Die Fledermaus is a positively effervescent production

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      A Vancouver Opera production. At the Queen Elizabeth Theatre on Saturday, February 28. Continues March 5 to 8

      This season, Vancouver Opera has brought audiences a heart-stopping Carmen and the emotionally raw Stickboy. Now the company serves up some decidedly lighter fare, with Johann Strauss II’s Die Fledermaus.

      No violent deaths or psychological torture here: this 1874 Viennese comedy of manners is all froth and bubbles. And in the hands of director Nancy Hermiston, who also helms the UBC Opera Ensemble, it’s a positively effervescent production that only rarely slips into buffoonery.

      The alcohol-fuelled plot that Strauss hangs his delicious music on is effective, if convoluted. Wealthy Gabriel von Eisenstein is about to report to prison for an eight-day term after having insulted a tax official, but is lured into one last night of waltzing debauchery by his friend, Dr. Falke, at the home of Prince Orlovsky. Little does Eisenstein know that he will become the butt of an elaborate practical joke, in revenge for having once abandoned an intoxicated Falke on a park bench after a costume party, leaving him to walk home in the morning dressed as a bat.

      The shenanigans involve his maid Adele and his wife Rosalinde, both of whom end up at Orlovsky’s in disguise. Rosalinde’s former lover, the opera singer Alfred, unwittingly gets caught up in the action when he is mistaken for Eisenstein by the prison and booked in jail in his stead.

      It’s a production that requires not just visual spectacle—sumptuous sets from Kansas City Lyric Opera and elaborate costumes from Washington National Opera—but a cast with both comedic acting chops and vocal prowess. Singing in German, with spoken dialogue in English, the all-Canadian cast performs admirably.

      Roger Honeywell’s warm, mellifluous tenor is well known to Vancouverites, but less so his skills in physical comedy, which are plentiful. His Eisenstein is a likable bon vivant, with a loping gait and wide-eyed enthusiasm, generating plenty of heartfelt laughter. Soprano Suzanne Rigden, in her VO debut as Adele, possesses a lithe and delicate coloratura, and an impish coquettishness. Soprano Joyce El-Khoury, in her VO debut as Rosalinde, has a rich, rounded soprano, and a confident swagger that shines in Act I as she negotiates first her husband, then her lover, with a wry smile. David Pomeroy as Alfred has a strong voice and lighthearted manner.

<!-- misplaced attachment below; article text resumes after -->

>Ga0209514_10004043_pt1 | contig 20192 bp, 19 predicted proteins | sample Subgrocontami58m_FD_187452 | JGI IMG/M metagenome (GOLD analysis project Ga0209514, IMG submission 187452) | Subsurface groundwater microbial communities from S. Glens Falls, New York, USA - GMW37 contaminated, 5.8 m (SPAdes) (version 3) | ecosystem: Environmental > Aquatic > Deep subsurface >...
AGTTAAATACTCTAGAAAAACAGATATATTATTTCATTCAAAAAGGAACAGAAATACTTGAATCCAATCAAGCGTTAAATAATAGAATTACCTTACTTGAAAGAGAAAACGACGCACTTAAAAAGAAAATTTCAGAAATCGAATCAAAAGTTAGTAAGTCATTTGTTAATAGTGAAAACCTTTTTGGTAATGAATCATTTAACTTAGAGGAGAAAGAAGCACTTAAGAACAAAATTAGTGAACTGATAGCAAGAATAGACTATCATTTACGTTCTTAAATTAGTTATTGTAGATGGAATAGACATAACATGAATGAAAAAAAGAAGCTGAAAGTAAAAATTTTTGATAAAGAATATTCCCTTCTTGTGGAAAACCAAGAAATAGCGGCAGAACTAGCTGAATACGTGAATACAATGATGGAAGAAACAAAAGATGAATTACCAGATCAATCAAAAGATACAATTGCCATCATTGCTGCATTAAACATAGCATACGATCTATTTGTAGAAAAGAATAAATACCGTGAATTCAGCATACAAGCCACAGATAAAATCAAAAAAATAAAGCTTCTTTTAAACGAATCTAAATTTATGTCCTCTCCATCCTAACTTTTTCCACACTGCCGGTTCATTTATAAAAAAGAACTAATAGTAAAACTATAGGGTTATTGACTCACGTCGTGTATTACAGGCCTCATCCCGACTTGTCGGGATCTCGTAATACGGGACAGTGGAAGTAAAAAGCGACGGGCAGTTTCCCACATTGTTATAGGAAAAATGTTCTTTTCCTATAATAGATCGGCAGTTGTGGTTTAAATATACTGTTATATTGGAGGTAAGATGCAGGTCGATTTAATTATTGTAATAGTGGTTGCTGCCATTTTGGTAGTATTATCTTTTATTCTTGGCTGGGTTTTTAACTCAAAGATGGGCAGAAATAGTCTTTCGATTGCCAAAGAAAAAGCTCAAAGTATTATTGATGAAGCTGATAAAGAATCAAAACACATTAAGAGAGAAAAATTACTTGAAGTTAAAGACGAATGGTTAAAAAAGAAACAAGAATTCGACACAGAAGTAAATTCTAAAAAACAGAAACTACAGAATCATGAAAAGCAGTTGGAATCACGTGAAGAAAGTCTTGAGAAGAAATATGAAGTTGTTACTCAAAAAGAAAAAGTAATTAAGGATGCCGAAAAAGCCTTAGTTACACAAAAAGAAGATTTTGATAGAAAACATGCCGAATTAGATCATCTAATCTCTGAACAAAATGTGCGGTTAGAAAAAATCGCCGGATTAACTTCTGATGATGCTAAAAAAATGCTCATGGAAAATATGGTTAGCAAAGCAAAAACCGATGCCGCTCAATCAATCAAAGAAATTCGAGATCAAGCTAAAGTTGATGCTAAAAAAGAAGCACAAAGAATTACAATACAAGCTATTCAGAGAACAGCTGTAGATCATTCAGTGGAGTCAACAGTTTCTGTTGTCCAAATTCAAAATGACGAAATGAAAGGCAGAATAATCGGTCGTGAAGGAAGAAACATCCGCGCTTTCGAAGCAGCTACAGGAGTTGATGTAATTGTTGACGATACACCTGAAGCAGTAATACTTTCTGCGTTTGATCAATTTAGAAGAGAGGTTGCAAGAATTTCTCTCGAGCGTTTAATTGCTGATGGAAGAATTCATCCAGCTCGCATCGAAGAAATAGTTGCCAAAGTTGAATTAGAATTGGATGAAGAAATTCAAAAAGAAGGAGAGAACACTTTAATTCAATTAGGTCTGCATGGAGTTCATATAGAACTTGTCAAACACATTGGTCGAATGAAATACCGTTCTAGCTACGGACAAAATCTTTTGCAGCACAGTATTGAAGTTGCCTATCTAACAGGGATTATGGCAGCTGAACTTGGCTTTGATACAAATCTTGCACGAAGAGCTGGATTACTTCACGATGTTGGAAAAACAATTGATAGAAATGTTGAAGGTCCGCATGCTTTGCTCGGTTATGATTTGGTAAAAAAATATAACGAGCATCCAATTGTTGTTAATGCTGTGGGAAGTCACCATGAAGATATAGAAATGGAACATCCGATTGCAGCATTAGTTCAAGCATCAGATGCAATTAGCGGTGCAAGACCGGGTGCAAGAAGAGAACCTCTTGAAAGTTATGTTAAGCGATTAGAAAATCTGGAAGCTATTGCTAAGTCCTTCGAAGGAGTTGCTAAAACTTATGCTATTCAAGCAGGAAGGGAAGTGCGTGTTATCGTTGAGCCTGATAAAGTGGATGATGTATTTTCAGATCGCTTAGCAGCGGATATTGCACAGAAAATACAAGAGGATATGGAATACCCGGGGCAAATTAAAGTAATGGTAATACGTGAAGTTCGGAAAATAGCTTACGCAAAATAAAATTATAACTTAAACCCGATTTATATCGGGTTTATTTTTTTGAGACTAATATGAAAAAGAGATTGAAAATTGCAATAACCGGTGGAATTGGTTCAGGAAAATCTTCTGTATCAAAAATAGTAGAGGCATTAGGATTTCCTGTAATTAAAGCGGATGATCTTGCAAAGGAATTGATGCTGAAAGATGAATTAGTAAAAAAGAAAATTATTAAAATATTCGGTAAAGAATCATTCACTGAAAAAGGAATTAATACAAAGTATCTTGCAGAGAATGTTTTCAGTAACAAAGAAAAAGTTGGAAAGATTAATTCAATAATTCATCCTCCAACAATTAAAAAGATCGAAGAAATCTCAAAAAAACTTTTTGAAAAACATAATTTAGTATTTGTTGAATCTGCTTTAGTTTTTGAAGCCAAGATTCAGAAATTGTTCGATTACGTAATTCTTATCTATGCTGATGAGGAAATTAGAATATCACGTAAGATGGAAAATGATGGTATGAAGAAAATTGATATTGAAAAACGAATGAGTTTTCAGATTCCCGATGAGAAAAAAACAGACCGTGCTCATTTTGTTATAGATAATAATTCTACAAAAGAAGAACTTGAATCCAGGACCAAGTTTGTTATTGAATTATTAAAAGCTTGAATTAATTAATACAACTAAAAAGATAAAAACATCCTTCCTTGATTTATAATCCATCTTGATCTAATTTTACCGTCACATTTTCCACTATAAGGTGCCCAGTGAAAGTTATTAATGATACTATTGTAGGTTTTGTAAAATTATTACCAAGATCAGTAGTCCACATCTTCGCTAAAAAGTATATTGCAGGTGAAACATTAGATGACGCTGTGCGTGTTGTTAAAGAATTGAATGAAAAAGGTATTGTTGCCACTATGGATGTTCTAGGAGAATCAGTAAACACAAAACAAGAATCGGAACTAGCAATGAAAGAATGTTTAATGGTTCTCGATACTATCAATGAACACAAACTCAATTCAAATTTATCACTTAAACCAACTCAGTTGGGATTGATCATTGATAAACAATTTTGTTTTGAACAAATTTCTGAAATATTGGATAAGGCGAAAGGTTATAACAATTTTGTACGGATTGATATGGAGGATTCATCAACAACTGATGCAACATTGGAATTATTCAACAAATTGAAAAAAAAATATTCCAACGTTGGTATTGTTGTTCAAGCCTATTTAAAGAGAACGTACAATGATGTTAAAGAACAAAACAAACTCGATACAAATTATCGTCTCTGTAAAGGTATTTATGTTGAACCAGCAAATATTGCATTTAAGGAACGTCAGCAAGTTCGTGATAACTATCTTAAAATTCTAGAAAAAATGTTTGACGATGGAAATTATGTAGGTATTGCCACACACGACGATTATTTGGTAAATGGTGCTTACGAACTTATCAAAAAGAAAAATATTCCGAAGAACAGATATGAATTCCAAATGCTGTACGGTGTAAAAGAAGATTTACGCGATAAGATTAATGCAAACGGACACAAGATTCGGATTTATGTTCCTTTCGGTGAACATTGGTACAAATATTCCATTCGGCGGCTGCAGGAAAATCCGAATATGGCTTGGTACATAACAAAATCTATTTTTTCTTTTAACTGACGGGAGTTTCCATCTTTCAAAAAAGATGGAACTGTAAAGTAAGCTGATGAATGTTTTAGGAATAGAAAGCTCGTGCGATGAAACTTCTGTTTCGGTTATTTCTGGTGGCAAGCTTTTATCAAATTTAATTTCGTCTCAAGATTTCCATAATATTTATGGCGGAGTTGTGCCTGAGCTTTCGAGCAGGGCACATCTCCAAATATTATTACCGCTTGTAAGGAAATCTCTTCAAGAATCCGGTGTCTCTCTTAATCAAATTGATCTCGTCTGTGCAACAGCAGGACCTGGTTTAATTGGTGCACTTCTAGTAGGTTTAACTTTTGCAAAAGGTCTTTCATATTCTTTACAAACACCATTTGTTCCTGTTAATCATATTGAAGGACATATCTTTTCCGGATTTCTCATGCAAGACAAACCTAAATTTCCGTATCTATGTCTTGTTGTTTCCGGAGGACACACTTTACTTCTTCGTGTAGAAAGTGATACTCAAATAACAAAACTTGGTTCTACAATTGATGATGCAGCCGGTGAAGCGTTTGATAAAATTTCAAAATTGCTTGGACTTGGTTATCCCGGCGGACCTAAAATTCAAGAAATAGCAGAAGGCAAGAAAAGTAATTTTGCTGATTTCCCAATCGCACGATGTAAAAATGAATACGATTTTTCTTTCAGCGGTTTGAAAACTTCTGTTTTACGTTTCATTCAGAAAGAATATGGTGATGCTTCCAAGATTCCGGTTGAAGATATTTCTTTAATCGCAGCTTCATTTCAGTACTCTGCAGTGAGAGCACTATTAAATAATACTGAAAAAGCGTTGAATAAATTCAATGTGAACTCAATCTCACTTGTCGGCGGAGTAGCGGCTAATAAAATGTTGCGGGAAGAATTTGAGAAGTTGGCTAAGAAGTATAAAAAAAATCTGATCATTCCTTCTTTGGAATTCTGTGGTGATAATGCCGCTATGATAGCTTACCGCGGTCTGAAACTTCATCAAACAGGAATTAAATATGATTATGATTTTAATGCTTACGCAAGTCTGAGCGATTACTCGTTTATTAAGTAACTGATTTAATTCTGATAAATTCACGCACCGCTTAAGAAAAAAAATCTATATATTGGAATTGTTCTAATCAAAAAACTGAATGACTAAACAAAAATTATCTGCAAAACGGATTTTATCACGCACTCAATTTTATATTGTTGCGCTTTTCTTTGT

Hermiston peppers the show with plenty of visual gags and, for the most part, keeps the actors from overdoing it. The one performer she can’t keep a leash on, though, is Bard on the Beach’s Christopher Gaze, in the speaking role of Frosch, the drunken jailer. In his Act 3 moment in the spotlight, self-referential jokes abound, as do endless Shakespearean quotes played for laughs with scenery-chomping glee. Gaze clearly enjoys mocking himself—perhaps just a little too much.

      All in all, it’s a delightful romp that offers pure entertainment: nothing more, nothing less. And who’s to quibble with that? Everyone needs a bit of fizz now and then, and this is brimming over with it.




      Mar 4, 2015 at 1:12pm

      I enjoyed the production, with a few exceptions. I thought that Christopher Gaze's (Bard on the Beach) quotes from Macbeth (entire paragraphs from the porter's speach) were excessive and a bit self-indulgent. I also could not understand why the role of Prince Orlovsky was played by a female cast member (playing a bearded man). It was confusing and -- in my view -- unnecessary.


      Mar 5, 2015 at 2:11am

      Prince Orlovsky is typically played by a women - it's a mezzo-soprano trouser role.

      Harry Hufty

      Mar 8, 2015 at 5:39pm

      Loved the production, overall. However, as someone who travels to see the performances, we could have done without Gaze. The role was unnecessary, and Act 3 detracted significantly from the overall production, taking us out of the opera to inappropriate, irrelevant, provincial tripe. Without it - and him - we had a fine show.